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Singles do more for their families and communities than married folks, says an inflammatory new report from a University of Massachusetts sociologist.

Naomi Gerstel penned the paper in celebration of National Unmarried and Singles Week, which showcases the contributions of singletons to society. .

"It wasn't posed as a critique of marriage. It was posed instead as a defence of the unmarried," Dr. Gerstel said in an interview.

Singles, she points out, are a diverse group: some are unmarried but will get hitched one day, others fly solo for life, while others still are divorced or widowed. While many are maligned as selfish, the opposite is in fact true, Dr. Gerstel explains in the report, which pulls data from several large national surveys.

"The unmarried are typically portrayed as unencumbered by family obligations, or even as self-centered individuals who do not help out in the community the way married couples do," she writes in the report, penned for the non-profit Council on Contemporary Families.

Unmarried adults pitch in with their parents more than their married siblings do, they help their neighbours more frequently than married counterparts do and they have more friends – and treat them better than marrieds do.

Unmarried women are the most likely to pitch in with their aging mothers and fathers: "While 68 per cent of married women give help to their parents, 84 per cent of the never married provide such care." Never-married men help plenty too: 67 per cent versus just 38 per cent of husbands.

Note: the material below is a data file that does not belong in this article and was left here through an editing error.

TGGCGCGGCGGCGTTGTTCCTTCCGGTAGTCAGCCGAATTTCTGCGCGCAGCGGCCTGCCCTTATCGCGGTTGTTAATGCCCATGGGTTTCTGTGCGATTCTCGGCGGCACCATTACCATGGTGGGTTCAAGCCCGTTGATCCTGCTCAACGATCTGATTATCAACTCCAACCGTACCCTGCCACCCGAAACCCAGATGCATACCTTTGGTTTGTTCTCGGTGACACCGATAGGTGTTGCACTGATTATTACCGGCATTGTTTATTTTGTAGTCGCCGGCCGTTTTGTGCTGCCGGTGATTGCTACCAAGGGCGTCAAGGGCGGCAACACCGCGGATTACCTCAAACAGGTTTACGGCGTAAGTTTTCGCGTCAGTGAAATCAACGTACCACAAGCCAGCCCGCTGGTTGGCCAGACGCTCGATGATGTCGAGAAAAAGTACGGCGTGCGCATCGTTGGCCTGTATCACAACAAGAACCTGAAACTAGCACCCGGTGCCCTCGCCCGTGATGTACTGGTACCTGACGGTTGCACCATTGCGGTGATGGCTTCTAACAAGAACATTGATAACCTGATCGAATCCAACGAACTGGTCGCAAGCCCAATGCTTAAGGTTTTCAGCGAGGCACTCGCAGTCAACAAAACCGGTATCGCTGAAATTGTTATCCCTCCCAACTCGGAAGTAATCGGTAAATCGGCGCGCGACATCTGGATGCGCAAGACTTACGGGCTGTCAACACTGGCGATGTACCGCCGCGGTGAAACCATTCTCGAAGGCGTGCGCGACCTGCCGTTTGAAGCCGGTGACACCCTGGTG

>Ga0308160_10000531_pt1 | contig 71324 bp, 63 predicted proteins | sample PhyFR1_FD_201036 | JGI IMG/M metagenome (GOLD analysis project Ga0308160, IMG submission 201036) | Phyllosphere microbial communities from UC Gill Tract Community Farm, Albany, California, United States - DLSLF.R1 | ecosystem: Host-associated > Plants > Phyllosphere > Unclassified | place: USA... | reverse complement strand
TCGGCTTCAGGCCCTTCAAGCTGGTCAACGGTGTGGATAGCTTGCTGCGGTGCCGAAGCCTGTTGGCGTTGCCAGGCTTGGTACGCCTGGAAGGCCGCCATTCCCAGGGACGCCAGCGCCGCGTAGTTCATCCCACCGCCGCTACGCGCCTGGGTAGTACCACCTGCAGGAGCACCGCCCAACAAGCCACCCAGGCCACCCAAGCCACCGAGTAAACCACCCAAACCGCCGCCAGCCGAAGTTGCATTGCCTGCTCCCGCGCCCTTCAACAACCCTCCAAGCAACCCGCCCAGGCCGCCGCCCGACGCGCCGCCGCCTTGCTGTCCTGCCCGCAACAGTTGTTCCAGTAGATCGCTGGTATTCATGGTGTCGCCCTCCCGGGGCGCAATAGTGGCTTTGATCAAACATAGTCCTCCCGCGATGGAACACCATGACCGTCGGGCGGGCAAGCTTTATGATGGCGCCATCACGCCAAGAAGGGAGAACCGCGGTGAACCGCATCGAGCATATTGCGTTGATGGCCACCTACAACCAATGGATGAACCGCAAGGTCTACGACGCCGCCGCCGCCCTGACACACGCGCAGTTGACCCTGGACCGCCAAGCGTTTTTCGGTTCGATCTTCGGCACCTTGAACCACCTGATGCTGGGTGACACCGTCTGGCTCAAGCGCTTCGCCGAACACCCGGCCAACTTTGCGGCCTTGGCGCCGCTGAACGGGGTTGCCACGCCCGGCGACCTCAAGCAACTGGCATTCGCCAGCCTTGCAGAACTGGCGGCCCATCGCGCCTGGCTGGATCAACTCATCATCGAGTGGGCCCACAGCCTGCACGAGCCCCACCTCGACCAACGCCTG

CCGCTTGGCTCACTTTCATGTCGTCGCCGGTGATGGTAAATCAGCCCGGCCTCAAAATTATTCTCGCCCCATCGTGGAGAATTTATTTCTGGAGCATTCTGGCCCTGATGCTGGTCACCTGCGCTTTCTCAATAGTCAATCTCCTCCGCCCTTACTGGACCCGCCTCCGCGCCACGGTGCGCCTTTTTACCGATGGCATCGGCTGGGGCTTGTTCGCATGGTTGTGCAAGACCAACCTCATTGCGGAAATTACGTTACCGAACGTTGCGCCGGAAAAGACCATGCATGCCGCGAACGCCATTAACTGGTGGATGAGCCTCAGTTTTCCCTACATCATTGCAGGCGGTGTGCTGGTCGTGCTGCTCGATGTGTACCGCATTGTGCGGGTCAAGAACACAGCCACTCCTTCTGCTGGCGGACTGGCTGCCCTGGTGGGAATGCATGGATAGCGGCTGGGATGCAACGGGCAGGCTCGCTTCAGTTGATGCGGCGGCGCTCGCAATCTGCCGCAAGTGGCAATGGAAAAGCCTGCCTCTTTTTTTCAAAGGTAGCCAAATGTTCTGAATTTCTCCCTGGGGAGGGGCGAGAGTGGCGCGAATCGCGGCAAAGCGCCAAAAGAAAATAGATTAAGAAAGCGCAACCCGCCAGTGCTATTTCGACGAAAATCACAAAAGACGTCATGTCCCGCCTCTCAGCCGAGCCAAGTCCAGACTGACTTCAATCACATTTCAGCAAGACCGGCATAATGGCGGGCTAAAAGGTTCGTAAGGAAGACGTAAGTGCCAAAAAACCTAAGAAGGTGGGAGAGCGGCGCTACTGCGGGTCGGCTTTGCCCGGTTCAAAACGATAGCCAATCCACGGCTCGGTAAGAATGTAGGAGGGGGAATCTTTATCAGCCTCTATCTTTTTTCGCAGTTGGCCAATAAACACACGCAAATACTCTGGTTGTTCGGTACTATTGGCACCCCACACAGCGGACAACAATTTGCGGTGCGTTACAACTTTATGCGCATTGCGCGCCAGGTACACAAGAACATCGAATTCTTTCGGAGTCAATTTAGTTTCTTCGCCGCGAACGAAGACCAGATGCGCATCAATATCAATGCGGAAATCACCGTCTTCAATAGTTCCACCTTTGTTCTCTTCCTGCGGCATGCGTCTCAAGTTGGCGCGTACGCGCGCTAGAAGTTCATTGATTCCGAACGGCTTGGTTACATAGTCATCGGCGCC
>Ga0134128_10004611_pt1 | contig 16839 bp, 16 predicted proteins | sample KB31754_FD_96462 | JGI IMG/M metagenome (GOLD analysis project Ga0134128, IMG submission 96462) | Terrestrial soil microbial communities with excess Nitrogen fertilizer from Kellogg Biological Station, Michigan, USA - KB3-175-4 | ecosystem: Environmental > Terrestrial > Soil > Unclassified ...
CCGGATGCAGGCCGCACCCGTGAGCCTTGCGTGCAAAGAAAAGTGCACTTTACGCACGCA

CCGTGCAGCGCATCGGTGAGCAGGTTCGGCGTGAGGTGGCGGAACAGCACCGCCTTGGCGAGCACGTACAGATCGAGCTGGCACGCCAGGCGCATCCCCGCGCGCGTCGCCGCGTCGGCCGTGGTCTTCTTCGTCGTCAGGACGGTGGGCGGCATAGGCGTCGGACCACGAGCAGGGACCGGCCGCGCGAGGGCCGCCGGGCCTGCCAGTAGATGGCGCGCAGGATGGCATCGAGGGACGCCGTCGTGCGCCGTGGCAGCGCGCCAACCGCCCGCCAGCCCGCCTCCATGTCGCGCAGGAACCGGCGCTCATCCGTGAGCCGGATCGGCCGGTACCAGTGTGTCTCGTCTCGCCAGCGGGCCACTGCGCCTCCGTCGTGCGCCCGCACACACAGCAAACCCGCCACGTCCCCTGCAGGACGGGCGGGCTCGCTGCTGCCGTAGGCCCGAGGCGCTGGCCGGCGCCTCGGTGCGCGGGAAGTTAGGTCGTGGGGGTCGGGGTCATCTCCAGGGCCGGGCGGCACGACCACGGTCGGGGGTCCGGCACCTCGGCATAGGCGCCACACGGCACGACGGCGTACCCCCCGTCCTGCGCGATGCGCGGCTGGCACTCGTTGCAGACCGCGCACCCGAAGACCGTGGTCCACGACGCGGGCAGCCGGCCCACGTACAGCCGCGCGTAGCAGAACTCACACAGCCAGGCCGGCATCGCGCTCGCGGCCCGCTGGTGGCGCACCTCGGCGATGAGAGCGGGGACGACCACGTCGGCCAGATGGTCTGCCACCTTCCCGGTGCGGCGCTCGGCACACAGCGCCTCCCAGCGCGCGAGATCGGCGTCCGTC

Unmarried women gab on the phone more with parents and siblings more than wives do, but the difference is "especially dramatic for men," Dr. Gerstel writes. "While many husbands rely on wives to call their relatives, men without wives make the connection themselves."

Singles are also more available to their siblings, "often playing important roles in the lives of their brothers and sisters as well as their nieces and nephews."

And it's not because they don't have a brood of their own to contend with.

"It's not children, it's marriage that matters," Dr. Gerstel said. "The childless married have significantly lower contacts and community involvement than singles without children. ... Marriage is very demanding."

Aside from being familial dynamos, one in five American singles volunteers for community efforts such as serving food and charity fundraising, while marrieds are more likely to offer their time to activities their kids are involved with. Singles are also more politically engaged: Never-married women are more likely than wives to sign petitions and join political gatherings.

Marrieds are too busy hosting dinner parties, watching rom coms and bickering, presumably.

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